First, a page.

“If there’s any issue when you’re trying to vote, request a provisional ballot. Do not leave without casting a vote on a provisional ballot,” Green adds.

Employers in Georgia are required to give employees at least two hours paid time off to cast their ballot.

“The most critical thing that anyone can do before they go vote on Tuesday is to check my voter page so that you know where your polling location is,” said Butler.

You can also use the website to access a sample ballot and see who’s on your ballot before you arrive at the polls.

“This particular election, all eyes are on Georgia because we have an opportunity to make history. We have a female running for Governor — African American female running for Governor,” Hugley adds. “There’s a lot at stake, and this is a historical election, but EVERY election, not just the 2022 election, every single election is important.”

From WTVM reporting on Harris County:

“Here in Harris County, I had a wait of exactly 90 seconds, phew, I got it done,” says Tom Johnson, Harris County Resident.

More than 6,700 people have voted early in the county, so far. Chief Registrar of the Harris County Elections Office, Sherrail Jarrett, says these are fantastic numbers for mid-term elections.

As early voting ends today, Friday at 5pm, Jarret says about 30 percent of Harris County has voted, averaging between 400 to 500 voters a day.

“Usually, we have 100 or so the first few days each, but we started out with 400 and we haven’t slowed down since,” says Jarrett.

Glynn County voters will decide a Special Purpose Local Option Sales Tax (SPLOST) referendum, according to The Brunswick News.

Jimmy Arnold and Donna Davis, two members of the Impact Glynn political action committee, feel very good about this year’s SPLOST referendum.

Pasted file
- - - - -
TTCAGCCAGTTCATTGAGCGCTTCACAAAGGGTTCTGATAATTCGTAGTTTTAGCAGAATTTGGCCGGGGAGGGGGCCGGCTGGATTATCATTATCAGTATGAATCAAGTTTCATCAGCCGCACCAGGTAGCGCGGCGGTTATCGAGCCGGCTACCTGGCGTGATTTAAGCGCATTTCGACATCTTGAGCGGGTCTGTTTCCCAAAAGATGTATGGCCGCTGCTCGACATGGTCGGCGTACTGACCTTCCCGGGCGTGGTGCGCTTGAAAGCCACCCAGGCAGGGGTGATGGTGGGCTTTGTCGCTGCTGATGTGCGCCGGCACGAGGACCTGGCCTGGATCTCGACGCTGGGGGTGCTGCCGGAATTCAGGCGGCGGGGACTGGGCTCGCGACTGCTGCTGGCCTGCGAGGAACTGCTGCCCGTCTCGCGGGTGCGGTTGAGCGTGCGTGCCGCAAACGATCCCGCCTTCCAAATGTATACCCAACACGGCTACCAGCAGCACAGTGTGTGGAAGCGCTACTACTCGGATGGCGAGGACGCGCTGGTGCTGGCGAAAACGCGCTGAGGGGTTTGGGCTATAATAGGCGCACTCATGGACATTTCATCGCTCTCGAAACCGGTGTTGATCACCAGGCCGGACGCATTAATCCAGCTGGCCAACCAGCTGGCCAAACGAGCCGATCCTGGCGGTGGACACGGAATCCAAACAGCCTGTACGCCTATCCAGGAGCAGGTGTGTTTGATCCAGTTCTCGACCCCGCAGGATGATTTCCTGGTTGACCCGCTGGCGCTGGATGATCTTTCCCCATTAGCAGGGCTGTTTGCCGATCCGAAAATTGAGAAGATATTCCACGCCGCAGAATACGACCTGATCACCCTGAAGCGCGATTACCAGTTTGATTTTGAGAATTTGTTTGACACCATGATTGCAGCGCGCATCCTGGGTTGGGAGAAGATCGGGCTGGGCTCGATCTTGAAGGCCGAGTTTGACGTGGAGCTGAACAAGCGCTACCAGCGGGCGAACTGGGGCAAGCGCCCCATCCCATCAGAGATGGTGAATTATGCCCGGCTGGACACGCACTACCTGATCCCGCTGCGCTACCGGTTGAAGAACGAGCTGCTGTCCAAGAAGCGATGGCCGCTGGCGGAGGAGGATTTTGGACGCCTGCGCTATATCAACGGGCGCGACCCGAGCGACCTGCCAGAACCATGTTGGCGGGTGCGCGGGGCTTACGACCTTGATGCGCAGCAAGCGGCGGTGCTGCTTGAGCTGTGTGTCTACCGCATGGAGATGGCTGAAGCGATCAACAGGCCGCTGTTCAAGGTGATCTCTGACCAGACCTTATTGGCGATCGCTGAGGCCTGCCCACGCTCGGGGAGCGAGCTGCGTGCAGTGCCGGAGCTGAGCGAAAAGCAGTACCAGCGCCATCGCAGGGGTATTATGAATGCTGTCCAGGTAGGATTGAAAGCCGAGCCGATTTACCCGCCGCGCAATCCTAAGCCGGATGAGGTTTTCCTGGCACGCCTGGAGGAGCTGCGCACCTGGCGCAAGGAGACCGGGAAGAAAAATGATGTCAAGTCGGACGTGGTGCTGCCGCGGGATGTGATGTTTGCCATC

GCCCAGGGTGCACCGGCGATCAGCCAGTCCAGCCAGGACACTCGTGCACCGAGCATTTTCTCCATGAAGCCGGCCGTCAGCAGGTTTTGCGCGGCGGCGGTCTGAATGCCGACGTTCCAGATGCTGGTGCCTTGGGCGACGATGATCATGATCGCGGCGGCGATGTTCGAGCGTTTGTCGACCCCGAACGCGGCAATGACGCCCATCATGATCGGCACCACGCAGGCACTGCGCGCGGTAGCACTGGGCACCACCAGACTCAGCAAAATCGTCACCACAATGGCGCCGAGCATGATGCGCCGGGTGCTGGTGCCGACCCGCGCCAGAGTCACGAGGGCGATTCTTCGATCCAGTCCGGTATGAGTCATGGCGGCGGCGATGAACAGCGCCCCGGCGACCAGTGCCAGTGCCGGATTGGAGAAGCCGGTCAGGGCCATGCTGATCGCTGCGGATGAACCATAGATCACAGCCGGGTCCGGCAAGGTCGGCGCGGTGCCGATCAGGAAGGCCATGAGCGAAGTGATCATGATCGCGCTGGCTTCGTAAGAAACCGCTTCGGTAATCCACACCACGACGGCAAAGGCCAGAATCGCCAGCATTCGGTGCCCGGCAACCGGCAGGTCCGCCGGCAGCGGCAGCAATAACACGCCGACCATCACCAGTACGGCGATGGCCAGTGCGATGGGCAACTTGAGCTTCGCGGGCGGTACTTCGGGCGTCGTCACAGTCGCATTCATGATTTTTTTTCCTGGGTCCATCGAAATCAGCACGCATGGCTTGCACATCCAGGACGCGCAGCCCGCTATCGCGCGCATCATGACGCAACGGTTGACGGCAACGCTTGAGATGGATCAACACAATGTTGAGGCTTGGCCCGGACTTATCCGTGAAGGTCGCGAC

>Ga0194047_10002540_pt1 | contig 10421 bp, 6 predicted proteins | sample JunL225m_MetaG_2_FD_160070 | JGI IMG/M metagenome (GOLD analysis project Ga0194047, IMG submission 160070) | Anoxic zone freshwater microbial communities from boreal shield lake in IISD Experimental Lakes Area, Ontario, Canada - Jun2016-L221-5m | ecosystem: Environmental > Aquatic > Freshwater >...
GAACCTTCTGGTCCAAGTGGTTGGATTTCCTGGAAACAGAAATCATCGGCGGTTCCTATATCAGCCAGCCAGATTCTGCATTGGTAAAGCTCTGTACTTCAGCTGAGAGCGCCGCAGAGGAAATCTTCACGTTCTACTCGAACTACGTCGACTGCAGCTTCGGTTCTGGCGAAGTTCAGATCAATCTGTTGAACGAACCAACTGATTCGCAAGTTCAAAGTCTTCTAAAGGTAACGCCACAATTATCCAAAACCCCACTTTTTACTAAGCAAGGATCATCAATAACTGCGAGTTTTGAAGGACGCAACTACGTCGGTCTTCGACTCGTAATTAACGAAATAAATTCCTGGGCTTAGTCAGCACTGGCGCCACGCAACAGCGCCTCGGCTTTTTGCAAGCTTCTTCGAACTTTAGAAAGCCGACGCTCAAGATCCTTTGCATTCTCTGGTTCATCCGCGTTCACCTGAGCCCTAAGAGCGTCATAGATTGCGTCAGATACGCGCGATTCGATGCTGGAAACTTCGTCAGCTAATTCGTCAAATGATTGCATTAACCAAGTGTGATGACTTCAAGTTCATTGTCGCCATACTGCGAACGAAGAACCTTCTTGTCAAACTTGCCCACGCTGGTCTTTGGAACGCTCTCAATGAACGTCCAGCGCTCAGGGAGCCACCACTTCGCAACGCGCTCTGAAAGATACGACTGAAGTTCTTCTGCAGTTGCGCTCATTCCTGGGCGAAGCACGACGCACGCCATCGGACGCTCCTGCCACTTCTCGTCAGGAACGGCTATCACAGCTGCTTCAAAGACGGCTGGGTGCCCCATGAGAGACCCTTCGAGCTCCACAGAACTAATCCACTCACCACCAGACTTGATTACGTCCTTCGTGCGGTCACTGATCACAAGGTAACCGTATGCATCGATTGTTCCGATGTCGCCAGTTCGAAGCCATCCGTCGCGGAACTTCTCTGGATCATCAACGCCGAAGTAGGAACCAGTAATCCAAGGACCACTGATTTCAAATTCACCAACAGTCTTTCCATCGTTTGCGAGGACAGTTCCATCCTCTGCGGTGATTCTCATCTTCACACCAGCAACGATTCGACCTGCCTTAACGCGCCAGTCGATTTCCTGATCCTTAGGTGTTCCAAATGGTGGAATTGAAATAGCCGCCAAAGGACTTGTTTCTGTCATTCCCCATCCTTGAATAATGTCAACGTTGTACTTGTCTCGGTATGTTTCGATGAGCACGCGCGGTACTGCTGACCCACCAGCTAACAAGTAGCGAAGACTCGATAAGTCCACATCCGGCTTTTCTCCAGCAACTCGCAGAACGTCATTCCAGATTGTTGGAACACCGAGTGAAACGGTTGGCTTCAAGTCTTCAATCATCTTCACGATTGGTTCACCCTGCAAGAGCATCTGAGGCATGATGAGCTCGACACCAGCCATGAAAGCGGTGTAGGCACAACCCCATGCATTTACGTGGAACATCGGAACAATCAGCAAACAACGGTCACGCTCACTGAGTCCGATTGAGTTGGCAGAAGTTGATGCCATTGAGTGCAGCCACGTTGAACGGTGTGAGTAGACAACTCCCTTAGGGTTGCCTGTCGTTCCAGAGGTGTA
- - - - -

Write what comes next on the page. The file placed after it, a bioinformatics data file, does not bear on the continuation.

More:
“We’re trying to improve our county as a whole,” Arnold said. “(Glynn is) one of six counties in the state that doesn’t have a SPLOST currently. That’s revenue that could go to good use, and Impact Glynn has been involved in the city and county in setting expectations about what we would like to see as citizens.”

SPLOST, short for Special Purpose Local Option Sales Tax, is a means for county governments and municipalities to raise funds for projects by asking citizens to impose a limited 1% sales tax. State law caps a SPLOST at six years. Historically, participating government organizations provided a list of projects they hope to use the money on. That happened in the 2016 SPLOST that passed and the 2021 SPLOST that failed.

“A big point for us is if we collect $133 million — that’s the Carl Vinson study, but also a consulting firm called GUDE — 44% would come from visitors,” Davis said. “That’s $58 million that’s coming from people who visit the area.”

“The way the information is now pulled from the Department of Revenue from the counties is a lot more detailed than it was in 2015. There’s a lot more detail to this information now,” Arnold explained. “This is hard data that’s been provided by the Department of Revenue to the Carl Vinson Institute. All the numbers are factual, independent of Impact Glynn or any other entity.”

From the Athens Banner Herald:

Advance voting in Athens-Clarke County concluded at 5 p.m. Friday. The three weeks of polling were marked by contention.

Activists and political candidates alike raised the alarm about local early voting rates falling short of the statewide average, prompting changes from the Athens-Clarke County Board of Elections.